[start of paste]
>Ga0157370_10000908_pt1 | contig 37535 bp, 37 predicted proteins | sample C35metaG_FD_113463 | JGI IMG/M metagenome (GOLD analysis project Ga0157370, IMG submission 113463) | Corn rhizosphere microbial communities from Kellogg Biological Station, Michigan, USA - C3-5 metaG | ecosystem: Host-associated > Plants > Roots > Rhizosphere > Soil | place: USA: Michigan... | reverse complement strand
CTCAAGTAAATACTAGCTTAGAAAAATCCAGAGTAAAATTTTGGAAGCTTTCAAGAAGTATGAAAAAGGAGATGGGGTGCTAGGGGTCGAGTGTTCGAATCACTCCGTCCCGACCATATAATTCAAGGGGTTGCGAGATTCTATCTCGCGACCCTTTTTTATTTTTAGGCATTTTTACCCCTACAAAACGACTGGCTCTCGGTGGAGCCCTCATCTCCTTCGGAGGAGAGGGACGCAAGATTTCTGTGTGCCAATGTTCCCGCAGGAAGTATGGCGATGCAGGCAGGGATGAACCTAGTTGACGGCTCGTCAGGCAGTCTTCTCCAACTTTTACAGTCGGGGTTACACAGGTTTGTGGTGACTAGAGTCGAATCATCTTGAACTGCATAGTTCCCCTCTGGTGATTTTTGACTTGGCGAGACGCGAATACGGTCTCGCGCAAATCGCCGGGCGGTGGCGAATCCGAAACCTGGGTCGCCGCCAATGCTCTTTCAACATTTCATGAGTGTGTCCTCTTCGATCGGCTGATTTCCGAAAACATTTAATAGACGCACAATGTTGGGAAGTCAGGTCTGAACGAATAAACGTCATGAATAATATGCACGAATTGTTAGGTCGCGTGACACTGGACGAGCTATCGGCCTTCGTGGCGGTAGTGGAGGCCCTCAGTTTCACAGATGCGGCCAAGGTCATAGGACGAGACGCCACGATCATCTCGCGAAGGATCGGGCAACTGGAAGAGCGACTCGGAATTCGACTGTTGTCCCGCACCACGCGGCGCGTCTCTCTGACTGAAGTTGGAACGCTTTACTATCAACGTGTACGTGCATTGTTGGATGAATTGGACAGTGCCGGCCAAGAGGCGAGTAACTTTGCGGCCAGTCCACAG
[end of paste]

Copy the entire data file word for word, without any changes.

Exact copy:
>Ga0157370_10000908_pt1 | contig 37535 bp, 37 predicted proteins | sample C35metaG_FD_113463 | JGI IMG/M metagenome (GOLD analysis project Ga0157370, IMG submission 113463) | Corn rhizosphere microbial communities from Kellogg Biological Station, Michigan, USA - C3-5 metaG | ecosystem: Host-associated > Plants > Roots > Rhizosphere > Soil | place: USA: Michigan... | reverse complement strand
CTCAAGTAAATACTAGCTTAGAAAAATCCAGAGTAAAATTTTGGAAGCTTTCAAGAAGTATGAAAAAGGAGATGGGGTGCTAGGGGTCGAGTGTTCGAATCACTCCGTCCCGACCATATAATTCAAGGGGTTGCGAGATTCTATCTCGCGACCCTTTTTTATTTTTAGGCATTTTTACCCCTACAAAACGACTGGCTCTCGGTGGAGCCCTCATCTCCTTCGGAGGAGAGGGACGCAAGATTTCTGTGTGCCAATGTTCCCGCAGGAAGTATGGCGATGCAGGCAGGGATGAACCTAGTTGACGGCTCGTCAGGCAGTCTTCTCCAACTTTTACAGTCGGGGTTACACAGGTTTGTGGTGACTAGAGTCGAATCATCTTGAACTGCATAGTTCCCCTCTGGTGATTTTTGACTTGGCGAGACGCGAATACGGTCTCGCGCAAATCGCCGGGCGGTGGCGAATCCGAAACCTGGGTCGCCGCCAATGCTCTTTCAACATTTCATGAGTGTGTCCTCTTCGATCGGCTGATTTCCGAAAACATTTAATAGACGCACAATGTTGGGAAGTCAGGTCTGAACGAATAAACGTCATGAATAATATGCACGAATTGTTAGGTCGCGTGACACTGGACGAGCTATCGGCCTTCGTGGCGGTAGTGGAGGCCCTCAGTTTCACAGATGCGGCCAAGGTCATAGGACGAGACGCCACGATCATCTCGCGAAGGATCGGGCAACTGGAAGAGCGACTCGGAATTCGACTGTTGTCCCGCACCACGCGGCGCGTCTCTCTGACTGAAGTTGGAACGCTTTACTATCAACGTGTACGTGCATTGTTGGATGAATTGGACAGTGCCGGCCAAGAGGCGAGTAACTTTGCGGCCAGTCCACAG